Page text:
Creutzfeldt-Jakob disease (sCJD), or the human form of mad cow disease, is just as frightening as both names sound. It's a degenerative brain disease that's always fatal within a year of onset and has no cure. And, if that isn't grim enough, there is currently no way to even diagnose the disease until after brain tissue is obtained by biopsy after death.
Enter Neena Singh and colleagues at Case Western Reserve University School of Medicine. They think they've found a basis for developing a test to diagnosis sCJD while patients are still alive. Singh and her team found that levels of the iron-transport protein transferrin (Tf) are significantly decreased in the cerebrospinal fluid of patients with sCJD well before the end stage of the disease, potentially allowing for earlier diagnosis.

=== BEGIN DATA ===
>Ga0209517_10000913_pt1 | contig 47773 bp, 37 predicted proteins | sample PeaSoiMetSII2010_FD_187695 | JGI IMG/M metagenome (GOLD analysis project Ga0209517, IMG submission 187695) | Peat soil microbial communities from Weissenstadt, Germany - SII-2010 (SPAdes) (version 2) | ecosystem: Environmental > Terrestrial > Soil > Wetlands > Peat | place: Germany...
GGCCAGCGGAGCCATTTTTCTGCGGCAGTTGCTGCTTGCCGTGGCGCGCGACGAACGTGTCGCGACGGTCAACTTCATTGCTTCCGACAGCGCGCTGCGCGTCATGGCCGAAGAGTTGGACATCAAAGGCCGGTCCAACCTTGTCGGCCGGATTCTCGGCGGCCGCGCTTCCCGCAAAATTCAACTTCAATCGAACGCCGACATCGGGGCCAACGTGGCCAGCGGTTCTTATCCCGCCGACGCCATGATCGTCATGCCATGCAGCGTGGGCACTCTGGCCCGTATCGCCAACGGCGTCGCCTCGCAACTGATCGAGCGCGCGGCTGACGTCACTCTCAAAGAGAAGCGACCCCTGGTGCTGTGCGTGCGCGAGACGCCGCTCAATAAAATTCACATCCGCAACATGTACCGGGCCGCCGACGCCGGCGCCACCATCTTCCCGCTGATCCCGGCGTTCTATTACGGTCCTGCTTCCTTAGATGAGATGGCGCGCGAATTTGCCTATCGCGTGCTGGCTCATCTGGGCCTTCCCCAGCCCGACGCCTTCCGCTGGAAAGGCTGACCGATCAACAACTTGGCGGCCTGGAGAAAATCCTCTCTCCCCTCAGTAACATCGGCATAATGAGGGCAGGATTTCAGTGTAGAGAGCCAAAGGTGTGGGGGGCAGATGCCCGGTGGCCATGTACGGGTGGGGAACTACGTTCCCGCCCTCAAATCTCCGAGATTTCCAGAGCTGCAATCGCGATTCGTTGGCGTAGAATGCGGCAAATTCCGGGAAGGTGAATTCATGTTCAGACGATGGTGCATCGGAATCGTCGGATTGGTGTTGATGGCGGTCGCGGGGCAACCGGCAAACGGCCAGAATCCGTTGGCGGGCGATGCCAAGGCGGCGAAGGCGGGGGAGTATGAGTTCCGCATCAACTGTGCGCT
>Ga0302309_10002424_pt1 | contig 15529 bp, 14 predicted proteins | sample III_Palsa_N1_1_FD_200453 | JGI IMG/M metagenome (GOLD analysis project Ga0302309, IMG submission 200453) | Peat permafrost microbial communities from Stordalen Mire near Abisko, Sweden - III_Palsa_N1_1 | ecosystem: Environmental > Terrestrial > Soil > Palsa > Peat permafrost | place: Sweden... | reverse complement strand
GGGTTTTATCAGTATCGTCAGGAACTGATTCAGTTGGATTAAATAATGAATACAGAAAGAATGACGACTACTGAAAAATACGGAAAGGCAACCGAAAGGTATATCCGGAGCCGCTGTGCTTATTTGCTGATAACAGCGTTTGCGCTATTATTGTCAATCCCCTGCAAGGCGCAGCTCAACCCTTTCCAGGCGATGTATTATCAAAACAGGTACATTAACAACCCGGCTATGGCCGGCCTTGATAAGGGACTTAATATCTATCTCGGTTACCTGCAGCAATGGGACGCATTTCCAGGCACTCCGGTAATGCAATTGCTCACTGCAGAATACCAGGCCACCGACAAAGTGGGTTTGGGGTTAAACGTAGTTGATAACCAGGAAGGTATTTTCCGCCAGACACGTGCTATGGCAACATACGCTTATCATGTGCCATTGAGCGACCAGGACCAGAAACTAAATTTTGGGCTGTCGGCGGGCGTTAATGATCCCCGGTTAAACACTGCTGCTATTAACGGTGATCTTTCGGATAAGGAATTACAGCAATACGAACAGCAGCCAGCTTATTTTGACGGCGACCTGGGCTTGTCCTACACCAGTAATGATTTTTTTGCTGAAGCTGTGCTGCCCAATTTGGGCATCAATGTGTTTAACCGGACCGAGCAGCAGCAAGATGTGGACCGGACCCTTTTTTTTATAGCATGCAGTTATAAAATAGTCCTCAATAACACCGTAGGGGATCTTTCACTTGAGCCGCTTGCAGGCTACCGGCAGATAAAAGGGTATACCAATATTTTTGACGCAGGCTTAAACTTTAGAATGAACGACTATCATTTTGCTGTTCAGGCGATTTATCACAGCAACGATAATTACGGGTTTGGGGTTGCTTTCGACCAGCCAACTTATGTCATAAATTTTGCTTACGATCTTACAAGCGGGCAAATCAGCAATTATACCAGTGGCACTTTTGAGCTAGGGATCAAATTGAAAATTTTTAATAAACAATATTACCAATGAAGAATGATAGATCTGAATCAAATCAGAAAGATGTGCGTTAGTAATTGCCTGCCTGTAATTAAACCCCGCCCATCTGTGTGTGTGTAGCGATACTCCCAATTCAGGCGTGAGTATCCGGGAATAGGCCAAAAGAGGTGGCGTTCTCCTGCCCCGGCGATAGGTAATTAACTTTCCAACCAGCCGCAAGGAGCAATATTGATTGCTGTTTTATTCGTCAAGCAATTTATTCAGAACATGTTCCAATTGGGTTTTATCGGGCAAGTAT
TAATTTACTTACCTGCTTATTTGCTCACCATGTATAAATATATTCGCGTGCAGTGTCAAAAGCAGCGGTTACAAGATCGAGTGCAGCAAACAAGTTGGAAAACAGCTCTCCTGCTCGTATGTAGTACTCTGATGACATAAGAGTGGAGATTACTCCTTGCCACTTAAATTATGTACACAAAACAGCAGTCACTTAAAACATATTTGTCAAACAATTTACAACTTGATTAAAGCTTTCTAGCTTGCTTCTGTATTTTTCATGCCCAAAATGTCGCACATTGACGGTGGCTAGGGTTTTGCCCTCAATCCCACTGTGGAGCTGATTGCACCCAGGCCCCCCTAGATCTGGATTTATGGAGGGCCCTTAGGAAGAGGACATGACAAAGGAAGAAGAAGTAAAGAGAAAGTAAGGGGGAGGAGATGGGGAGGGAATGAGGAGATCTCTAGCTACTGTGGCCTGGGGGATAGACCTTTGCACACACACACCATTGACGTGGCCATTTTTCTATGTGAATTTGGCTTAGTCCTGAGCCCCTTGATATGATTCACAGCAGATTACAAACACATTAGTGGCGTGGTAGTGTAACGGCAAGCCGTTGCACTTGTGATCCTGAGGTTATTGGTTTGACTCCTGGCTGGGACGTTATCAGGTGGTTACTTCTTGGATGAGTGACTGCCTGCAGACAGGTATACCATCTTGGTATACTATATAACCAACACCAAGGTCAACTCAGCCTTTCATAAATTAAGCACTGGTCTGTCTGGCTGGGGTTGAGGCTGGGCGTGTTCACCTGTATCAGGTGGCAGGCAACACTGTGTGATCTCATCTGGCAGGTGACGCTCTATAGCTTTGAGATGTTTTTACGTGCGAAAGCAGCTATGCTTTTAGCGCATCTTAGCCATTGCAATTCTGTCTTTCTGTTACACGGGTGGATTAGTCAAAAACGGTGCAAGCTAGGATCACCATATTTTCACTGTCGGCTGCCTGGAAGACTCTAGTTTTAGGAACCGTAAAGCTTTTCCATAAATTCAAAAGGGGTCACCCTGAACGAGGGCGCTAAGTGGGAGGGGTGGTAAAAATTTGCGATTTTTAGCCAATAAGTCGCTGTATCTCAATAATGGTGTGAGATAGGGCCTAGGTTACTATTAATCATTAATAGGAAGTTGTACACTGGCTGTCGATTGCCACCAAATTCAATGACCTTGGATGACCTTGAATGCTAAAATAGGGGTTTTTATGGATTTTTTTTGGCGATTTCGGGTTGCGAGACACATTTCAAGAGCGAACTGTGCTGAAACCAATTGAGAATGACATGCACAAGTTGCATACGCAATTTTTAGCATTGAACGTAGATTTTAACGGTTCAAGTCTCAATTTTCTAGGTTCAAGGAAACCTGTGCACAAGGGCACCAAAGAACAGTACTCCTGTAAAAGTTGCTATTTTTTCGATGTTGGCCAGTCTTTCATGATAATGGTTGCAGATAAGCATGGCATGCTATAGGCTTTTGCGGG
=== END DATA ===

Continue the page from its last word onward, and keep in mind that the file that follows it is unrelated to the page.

"The decrease in Tf is significant enough to distinguish sCJD from dementia of non-CJD origin with an accuracy of 80 percent," Singh said in a release. "When combined with the currently used non-disease-specific biomarker T-tau, the diagnostic accuracy increases to 86 percent. This suggests that the two biomarkers represent separate disease processes, and complement each other as diagnostic biomarkers."
The ability to accurately diagnose patients while they are still living is necessary to prevent accidental spread of sCJD, reduce misdiagnosis of treatable causes of dementia and, Singh hopes, eventually develop therapies for sCJD.
- read the release from Case Western Reserve University